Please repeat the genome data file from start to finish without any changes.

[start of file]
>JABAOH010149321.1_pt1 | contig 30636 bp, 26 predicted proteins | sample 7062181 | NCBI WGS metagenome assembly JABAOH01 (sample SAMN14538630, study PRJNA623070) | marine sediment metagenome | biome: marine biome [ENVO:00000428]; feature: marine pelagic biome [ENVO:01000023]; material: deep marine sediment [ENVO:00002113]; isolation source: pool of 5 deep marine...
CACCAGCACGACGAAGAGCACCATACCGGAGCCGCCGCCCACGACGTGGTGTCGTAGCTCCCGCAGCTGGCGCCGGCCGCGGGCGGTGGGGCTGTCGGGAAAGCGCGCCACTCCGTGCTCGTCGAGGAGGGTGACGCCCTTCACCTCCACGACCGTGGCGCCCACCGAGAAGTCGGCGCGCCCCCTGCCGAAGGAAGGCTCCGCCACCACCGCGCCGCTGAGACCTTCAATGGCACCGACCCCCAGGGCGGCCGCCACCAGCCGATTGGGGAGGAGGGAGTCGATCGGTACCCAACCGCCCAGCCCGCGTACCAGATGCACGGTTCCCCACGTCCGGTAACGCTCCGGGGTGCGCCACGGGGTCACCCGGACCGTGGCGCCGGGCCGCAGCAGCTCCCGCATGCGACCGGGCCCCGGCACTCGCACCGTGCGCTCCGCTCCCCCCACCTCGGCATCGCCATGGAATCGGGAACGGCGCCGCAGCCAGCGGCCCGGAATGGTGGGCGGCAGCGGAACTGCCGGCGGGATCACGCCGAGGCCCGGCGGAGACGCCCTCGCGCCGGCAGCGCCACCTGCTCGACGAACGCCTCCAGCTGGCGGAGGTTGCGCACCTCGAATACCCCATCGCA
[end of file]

>JABAOH010149321.1_pt1 | contig 30636 bp, 26 predicted proteins | sample 7062181 | NCBI WGS metagenome assembly JABAOH01 (sample SAMN14538630, study PRJNA623070) | marine sediment metagenome | biome: marine biome [ENVO:00000428]; feature: marine pelagic biome [ENVO:01000023]; material: deep marine sediment [ENVO:00002113]; isolation source: pool of 5 deep marine...
CACCAGCACGACGAAGAGCACCATACCGGAGCCGCCGCCCACGACGTGGTGTCGTAGCTCCCGCAGCTGGCGCCGGCCGCGGGCGGTGGGGCTGTCGGGAAAGCGCGCCACTCCGTGCTCGTCGAGGAGGGTGACGCCCTTCACCTCCACGACCGTGGCGCCCACCGAGAAGTCGGCGCGCCCCCTGCCGAAGGAAGGCTCCGCCACCACCGCGCCGCTGAGACCTTCAATGGCACCGACCCCCAGGGCGGCCGCCACCAGCCGATTGGGGAGGAGGGAGTCGATCGGTACCCAACCGCCCAGCCCGCGTACCAGATGCACGGTTCCCCACGTCCGGTAACGCTCCGGGGTGCGCCACGGGGTCACCCGGACCGTGGCGCCGGGCCGCAGCAGCTCCCGCATGCGACCGGGCCCCGGCACTCGCACCGTGCGCTCCGCTCCCCCCACCTCGGCATCGCCATGGAATCGGGAACGGCGCCGCAGCCAGCGGCCCGGAATGGTGGGCGGCAGCGGAACTGCCGGCGGGATCACGCCGAGGCCCGGCGGAGACGCCCTCGCGCCGGCAGCGCCACCTGCTCGACGAACGCCTCCAGCTGGCGGAGGTTGCGCACCTCGAATACCCCATCGCA